John

Link to comment
Share on other sites

John,

I was talking more about what we can do at local levels.  I understand that Nationals is the pinnacle of our organization and that nothing happens quickly.  I actually agree with the approach we have about adding for categories at the Nats.  The thing is that the Nats have a process for change.  It may seem slow but at least its in place.   I don't know if we have that on the local levels.  Your club had success by adding members by word of mouth.  I think that is great.  You obviously had members that were trying to recruit others. 

Other than by word of mouth how else can you guys see us being able to bring new people in?  I am actually curious about the different though processes and what people have seen as a success and as failures.  

Edited by James
Link to comment
Share on other sites

As an avid Gunpla builder, I think the sci-fi categories set by the national committee are fine as-is.  I am actually a dyed in the wool airplane & tank guy that crossed over into Gundam as an adult, so I can see the genre from both sides.

The question of getting Gunpla builders to join ranks with IPMS is a matter of perception from both sides.  On the IPMS side, I have seen hostility and ridicule towards people who “only build snap-tite action figures”.  I have mentioned before in another thread that I have been told to my face that plastic models should only be of historically significant types, and nothing else.  Really?  How would a first-timer react to that comment?

I have noticed an uptick in sci-fi modeling in recent years, not only in Gunpla, but sci-fi in general.  To dismiss the genre as non-serious would be an inaccurate generalization.  Some of the Star Trek guys are just as hard core as a Sherman modeler to get the details right.  Many of those who dislike sci-fi have no idea (and do not want to hear of) the depth of the rabbit hole - it could even be as deep as the 1/700 ship rabbit hole!  Okay maybe not, but it’s close.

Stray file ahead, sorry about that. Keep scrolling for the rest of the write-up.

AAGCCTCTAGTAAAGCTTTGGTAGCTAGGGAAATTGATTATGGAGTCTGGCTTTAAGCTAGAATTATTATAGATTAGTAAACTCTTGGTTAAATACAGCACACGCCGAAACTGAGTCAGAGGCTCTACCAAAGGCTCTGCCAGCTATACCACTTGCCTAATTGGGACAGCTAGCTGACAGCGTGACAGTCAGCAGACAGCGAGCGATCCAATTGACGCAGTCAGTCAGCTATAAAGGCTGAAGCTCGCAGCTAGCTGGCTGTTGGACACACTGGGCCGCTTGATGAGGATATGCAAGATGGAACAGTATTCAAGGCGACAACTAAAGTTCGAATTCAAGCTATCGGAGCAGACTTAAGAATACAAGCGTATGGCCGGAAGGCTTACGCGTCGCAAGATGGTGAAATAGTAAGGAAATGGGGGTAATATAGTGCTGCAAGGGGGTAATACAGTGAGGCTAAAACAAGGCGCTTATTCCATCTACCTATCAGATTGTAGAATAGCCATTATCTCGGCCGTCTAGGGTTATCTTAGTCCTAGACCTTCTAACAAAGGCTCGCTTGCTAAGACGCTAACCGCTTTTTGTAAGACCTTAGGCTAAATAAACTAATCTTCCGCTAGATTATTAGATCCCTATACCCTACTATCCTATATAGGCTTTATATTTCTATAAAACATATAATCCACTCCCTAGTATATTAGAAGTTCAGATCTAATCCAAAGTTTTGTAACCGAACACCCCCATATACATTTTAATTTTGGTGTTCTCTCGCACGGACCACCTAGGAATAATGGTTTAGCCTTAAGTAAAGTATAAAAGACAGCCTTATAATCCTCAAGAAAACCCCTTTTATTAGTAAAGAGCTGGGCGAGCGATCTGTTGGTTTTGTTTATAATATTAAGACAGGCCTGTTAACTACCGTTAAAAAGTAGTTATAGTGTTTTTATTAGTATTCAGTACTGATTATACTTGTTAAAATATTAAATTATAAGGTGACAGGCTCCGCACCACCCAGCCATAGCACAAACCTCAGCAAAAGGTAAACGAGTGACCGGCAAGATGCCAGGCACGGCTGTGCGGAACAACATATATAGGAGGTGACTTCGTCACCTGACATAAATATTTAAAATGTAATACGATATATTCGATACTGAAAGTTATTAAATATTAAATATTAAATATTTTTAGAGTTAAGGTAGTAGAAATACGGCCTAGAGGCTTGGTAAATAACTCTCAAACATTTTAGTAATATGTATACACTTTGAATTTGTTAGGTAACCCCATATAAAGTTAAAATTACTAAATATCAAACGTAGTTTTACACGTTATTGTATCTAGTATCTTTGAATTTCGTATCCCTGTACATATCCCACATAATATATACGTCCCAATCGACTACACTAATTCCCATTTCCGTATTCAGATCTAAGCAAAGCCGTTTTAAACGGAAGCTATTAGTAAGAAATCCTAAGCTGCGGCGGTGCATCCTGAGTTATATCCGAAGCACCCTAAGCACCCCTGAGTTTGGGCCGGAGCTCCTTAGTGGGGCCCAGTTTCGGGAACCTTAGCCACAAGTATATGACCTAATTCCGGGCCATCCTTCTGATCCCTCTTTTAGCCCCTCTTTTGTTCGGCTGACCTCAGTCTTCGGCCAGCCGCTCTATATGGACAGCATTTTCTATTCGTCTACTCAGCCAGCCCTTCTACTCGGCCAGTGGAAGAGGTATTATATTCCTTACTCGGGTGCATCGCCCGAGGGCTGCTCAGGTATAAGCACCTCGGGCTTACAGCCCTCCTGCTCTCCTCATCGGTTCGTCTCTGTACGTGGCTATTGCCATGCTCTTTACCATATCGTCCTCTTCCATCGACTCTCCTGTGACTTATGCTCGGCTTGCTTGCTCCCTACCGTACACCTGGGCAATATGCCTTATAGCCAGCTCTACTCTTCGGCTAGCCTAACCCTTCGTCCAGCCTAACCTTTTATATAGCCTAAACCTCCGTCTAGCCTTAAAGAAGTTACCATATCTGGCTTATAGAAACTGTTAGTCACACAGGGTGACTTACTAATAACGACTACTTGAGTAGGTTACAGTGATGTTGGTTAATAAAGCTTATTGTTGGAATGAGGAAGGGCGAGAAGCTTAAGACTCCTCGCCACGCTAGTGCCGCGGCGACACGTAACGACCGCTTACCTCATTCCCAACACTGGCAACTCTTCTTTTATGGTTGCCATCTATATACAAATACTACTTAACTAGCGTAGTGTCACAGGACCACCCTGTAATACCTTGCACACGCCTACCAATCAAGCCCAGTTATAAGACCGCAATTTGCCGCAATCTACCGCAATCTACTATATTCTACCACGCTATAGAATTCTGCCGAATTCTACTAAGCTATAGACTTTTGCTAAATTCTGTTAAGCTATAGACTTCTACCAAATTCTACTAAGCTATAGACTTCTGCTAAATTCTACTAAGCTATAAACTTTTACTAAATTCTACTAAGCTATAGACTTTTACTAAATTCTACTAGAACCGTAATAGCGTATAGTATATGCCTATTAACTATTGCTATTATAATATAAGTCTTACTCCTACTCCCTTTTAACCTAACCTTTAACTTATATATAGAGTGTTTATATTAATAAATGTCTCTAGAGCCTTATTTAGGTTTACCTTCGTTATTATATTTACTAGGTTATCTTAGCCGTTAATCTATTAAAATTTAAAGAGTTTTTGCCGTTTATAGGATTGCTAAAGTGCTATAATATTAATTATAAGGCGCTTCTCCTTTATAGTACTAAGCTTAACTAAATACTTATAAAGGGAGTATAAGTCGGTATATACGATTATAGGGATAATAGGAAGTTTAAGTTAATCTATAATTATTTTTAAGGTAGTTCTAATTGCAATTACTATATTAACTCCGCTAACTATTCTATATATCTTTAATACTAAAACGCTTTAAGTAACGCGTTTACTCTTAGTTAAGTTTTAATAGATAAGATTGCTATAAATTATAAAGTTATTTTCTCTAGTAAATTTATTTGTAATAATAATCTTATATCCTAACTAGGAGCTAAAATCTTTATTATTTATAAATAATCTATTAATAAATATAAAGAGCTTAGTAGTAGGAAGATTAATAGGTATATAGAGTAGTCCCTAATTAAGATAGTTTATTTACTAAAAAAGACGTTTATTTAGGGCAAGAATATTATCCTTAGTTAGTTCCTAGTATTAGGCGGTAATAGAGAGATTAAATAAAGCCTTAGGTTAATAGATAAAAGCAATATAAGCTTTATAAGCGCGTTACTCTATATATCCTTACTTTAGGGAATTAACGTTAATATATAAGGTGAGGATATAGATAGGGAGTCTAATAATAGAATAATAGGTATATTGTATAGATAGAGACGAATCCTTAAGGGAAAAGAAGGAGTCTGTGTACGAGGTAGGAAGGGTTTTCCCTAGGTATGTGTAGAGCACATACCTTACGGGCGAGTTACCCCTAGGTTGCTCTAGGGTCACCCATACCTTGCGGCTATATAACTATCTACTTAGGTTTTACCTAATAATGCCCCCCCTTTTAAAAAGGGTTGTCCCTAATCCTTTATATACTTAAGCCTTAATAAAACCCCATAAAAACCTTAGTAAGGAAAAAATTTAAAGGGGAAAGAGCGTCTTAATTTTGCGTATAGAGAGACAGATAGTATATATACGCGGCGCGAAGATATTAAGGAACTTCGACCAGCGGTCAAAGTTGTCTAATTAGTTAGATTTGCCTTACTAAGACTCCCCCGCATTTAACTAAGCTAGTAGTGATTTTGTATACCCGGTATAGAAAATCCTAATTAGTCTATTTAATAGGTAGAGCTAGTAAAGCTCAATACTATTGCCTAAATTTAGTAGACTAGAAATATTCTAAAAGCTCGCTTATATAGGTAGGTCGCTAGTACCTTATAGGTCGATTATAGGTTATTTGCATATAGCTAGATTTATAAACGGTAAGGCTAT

So there are Gunpla builders who are content to snap their kits together and put on stickers.  But didn’t we all have a start somewhere?  We built our models with tube glue on newspaper set on the kitchen table, with only the minimum of paints in those little Testors or Pactra glass bottles.

Many who stay with the hobby make the progression to more sophisticated methods and eventually turn out better models.  The Gunpla guys are no different.  With weathering becoming so popular these days, I am sometimes shocked and a little intimidated when I see a Gundam type weathered to a standard equal to the best armor models.

One area where the Gunpla genre differs from “scale” modeling is that it allows great leeway in detailing and painting, but that is part of the fun.  Yes fun.  Remember those halcyon days with the tube glue?  But they have their own set of rules, and it can get pretty intense.

My opinion is, dial back the snark, and give them a place at the table.  They will be judged per IPMS rules like everyone else, so it’s all fair.

Edited by Neo
  • Like 1
Link to comment
Share on other sites

Thank you for the support Michael.

I noticed there have been several seminars at the Nationals that talked about sci-fi and Gundam.  Although I have not been able to attend any of them (my problem is that it’s either shopping or looking at models…or trying desperately to finish my entry), I think that is a good start to get people interested.

What those seminars cover and their format is unknown to me, so perhaps others in the know could chime in and start a dialogue to see what works and what could be improved.

I would venture Step 1 is to not scare them away.  Besides, you never know if they might turn to the Scale Side - a friend who started off as a Gunpla builder did.  Our small group builds every kind of model, so when he expressed curiosity in aircraft and armor, we all jumped in and provided guidance, encouragement… and kits!  Now he enjoys 1/72 aircraft and 1/48 armor.  We like to call this phenomena “cross contamination.”

Link to comment
Share on other sites

 Share

×
×
  • Create New...